By: Allan Wolper The (N.Y.) Daily News
Rep. Charles Rangel, a confidant of President Clinton and one of the country's most influential African American politicians, is tired of being targeted by the New York Daily News editorial page.
"I have never known anyone who was black who worked for the Daily News," to two writers on the other end of a conference phone call.
The response was quick. "You're talking to one," replies Jonathan Capehart, a 31-year-old Newark, N.J., native, recalling the moment with sadness and
Rangel apologized immediately, but it was too late. Another race card had been dealt in the racially explosive debate between the Daily News and the Apollo Theatre Foundation, the nonprofit group that runs the historic Apollo Theatre in Harlem.
That is how the congressman usually does it," Capehart says without menace. "They always play the race card, and people would back down."
Capehart and his cohort, Michael Aronson, a 35-year-old white journalist, didn't back down, and last week, they won the Pulitzer Prize for exposing the alleged mismanagement of the Apollo.
The Daily News editorials that started last April 26 and ran all through the year focused on Rangel, who is chair of the Apollo nonprofit foundation, and former Manhattan Borough President Percy Sutton, the first African American to run for mayor of New York.
Capehart and Aronson, employing old- fashioned journalistic legwork, discovered Sutton's syndicated television program, Showtime At The Apollo, was not paying 25% of its revenue to the theater as its contract mandated.
"This wasn't about black and white," says Aronson, a former political campaign operative. "It was about green. It was about money the Apollo should have been getting."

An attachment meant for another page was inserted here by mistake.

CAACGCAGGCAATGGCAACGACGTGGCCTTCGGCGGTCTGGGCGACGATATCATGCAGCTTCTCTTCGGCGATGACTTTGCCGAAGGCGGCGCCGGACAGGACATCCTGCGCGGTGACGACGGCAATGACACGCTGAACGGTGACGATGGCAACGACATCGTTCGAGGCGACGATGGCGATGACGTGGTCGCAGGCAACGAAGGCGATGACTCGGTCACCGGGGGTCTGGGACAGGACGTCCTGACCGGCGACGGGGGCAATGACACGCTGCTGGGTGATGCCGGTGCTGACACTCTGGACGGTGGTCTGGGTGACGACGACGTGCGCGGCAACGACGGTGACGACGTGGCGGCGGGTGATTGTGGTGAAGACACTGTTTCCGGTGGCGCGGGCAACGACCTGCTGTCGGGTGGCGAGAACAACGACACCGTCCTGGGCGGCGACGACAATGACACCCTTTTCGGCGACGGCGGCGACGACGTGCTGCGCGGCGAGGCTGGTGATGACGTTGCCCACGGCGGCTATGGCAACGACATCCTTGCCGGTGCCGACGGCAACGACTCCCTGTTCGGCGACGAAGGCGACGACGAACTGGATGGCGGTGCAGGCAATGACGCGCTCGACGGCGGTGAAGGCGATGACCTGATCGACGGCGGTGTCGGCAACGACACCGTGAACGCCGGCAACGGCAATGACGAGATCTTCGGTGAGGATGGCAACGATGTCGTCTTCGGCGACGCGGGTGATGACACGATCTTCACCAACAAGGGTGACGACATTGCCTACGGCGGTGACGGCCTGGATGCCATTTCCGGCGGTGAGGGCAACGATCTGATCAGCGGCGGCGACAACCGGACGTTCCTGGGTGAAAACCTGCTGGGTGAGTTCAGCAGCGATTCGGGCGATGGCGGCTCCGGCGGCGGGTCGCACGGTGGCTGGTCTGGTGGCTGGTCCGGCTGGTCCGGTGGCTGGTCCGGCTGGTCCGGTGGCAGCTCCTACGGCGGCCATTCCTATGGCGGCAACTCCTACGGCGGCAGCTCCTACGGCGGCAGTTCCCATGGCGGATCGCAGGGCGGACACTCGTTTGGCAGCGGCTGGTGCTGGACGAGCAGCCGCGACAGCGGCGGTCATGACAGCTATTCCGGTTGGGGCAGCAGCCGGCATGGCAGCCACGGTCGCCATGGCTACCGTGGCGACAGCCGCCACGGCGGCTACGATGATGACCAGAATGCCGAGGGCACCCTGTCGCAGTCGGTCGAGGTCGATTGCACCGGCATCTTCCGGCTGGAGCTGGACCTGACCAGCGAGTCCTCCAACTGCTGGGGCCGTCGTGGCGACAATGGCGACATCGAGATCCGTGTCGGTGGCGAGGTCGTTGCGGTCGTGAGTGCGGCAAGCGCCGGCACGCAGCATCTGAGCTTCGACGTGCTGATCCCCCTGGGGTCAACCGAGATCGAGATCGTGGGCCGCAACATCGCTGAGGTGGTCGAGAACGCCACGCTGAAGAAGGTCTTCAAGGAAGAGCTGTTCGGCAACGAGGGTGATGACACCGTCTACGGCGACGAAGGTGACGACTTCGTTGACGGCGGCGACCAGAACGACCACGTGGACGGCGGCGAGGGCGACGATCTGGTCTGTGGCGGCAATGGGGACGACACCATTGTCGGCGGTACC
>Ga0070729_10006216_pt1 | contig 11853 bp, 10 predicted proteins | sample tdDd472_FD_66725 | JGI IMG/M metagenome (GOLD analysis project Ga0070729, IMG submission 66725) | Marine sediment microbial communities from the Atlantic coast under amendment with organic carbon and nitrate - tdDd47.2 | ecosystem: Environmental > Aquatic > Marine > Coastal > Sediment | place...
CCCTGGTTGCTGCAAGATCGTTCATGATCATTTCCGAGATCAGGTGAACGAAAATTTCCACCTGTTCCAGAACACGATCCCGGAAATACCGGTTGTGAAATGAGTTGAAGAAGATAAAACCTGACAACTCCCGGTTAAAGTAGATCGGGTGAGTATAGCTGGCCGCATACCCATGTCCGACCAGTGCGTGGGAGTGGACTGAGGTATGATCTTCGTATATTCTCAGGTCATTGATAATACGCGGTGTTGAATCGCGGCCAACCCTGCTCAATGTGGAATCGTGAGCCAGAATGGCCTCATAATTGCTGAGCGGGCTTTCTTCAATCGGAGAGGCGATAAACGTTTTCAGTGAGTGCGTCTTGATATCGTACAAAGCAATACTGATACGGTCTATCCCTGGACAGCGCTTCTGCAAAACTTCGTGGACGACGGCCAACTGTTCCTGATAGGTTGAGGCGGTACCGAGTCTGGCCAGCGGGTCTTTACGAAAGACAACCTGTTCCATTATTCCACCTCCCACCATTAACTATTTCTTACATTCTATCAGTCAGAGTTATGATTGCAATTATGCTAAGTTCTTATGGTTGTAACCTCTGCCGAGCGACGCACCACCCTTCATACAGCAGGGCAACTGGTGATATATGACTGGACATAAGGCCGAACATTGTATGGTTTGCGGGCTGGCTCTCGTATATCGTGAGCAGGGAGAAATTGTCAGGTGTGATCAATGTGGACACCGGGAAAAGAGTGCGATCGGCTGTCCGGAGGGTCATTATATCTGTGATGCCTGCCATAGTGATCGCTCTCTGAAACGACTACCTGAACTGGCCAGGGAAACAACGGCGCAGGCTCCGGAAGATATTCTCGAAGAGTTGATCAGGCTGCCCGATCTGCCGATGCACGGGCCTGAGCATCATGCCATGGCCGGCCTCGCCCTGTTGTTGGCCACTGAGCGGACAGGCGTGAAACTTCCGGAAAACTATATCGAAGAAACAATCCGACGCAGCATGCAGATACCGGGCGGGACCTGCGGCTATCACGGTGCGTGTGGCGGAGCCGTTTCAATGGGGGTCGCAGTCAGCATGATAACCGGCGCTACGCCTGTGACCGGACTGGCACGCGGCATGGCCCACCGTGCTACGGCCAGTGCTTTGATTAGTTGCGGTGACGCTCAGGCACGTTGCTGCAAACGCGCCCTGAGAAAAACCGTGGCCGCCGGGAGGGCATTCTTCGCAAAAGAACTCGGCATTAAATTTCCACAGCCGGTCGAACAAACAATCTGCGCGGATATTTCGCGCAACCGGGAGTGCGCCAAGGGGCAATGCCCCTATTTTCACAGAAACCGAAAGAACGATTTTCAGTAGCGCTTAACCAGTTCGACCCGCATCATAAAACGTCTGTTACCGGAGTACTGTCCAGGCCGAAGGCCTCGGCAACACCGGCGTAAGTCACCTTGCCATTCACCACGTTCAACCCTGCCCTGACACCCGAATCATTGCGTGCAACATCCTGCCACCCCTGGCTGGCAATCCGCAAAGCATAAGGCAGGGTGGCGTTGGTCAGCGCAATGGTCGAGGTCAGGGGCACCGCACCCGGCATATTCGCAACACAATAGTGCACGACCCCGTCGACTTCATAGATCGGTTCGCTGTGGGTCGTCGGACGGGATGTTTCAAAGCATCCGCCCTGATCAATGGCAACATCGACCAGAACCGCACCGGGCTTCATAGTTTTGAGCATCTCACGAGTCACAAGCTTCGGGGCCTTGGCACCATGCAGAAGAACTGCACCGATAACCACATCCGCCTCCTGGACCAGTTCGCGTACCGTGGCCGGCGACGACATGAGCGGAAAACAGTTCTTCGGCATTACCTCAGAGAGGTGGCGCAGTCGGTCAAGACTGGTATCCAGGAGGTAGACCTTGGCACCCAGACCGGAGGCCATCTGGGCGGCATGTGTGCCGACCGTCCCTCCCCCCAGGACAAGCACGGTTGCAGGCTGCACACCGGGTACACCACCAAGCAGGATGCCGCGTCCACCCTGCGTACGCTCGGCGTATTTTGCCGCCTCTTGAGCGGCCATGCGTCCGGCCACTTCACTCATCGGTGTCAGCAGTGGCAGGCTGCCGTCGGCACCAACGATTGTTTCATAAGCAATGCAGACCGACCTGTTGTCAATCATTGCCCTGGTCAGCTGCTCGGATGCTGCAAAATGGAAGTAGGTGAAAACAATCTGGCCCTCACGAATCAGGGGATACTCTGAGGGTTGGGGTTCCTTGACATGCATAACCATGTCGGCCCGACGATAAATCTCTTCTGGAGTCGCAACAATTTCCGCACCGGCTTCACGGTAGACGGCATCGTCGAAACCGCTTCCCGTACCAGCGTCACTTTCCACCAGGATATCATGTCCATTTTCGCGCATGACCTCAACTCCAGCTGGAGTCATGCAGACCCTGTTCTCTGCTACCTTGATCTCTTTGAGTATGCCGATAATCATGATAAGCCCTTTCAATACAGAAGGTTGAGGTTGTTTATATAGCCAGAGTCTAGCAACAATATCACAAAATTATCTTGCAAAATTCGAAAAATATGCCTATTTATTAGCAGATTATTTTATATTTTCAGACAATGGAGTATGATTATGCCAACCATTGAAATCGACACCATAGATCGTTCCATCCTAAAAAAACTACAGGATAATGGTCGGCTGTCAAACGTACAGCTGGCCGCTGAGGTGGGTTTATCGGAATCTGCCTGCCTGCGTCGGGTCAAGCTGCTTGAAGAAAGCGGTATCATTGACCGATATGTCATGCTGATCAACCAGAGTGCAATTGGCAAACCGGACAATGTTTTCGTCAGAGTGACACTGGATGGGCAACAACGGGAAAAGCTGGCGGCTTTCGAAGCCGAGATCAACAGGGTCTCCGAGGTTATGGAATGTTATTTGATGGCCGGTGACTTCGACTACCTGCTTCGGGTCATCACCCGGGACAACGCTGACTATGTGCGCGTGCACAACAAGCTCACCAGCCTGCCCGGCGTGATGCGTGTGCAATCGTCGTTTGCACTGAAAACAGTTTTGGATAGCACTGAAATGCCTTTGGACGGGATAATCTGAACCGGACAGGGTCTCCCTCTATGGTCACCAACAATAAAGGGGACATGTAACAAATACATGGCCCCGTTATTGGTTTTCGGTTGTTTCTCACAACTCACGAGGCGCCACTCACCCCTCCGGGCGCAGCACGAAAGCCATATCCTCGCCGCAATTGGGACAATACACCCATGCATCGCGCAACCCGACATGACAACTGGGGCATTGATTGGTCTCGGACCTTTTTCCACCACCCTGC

The two correspondents were vilified on WLIB-FM, the radio station owned by Sutton's Inner City Broadcasting Corp., and The Amsterdam News, perhaps the country's most influential black weekly newspaper.
Aronson says the Pulitzer Board, which meets at 116th Street and Broadway, less than a half mile from the Apollo, could have discovered pretty much what he and Capehart found.
"The carpet was ripped, it was a rat trap," Aronson says. "If the Apollo had gotten the money it was supposed to then we never would have written anything."
Gov. George Pataki, meanwhile, announced last month that his administration will take over the landmark building, which is owned by the state, unless Rangel produces an internal audit taken by KPMG Peat Marwick.
Capehart and Aronson say their reportage - picked up by all of the city's media - is a reflection of a policy that was implemented by Michael Goodwin, editorial page editor.
"He told us to develop our own stories," says Capehart. "In fact, he insists on it."
Finalists were Fred Hiatt of The Washington Post for his editorials urging America's continued commitment to human rights and Lawrence C. Levy
of Long Island, N.Y., Newsday for his campaign bringing about reform of Long Island's property assessment system.

The New York Daily News Editorial Board took top honors with its editorial series to save Harlem's legendary Apollo Theater (left).
The editorial team is comprised of (left to right) Brian kates, Alex Storozynski, Karen Hunter, Michael Goodwin, Karen Zautyk, Jonathan Capehart and Michael Aronson.

Daily News L.P.Photo

?(Editor & Publisher Web Site:http:www.mediainfo.com) [Caption]
?(copyright: Editor & Publisher April 17, 1999) [Caption & Photo]


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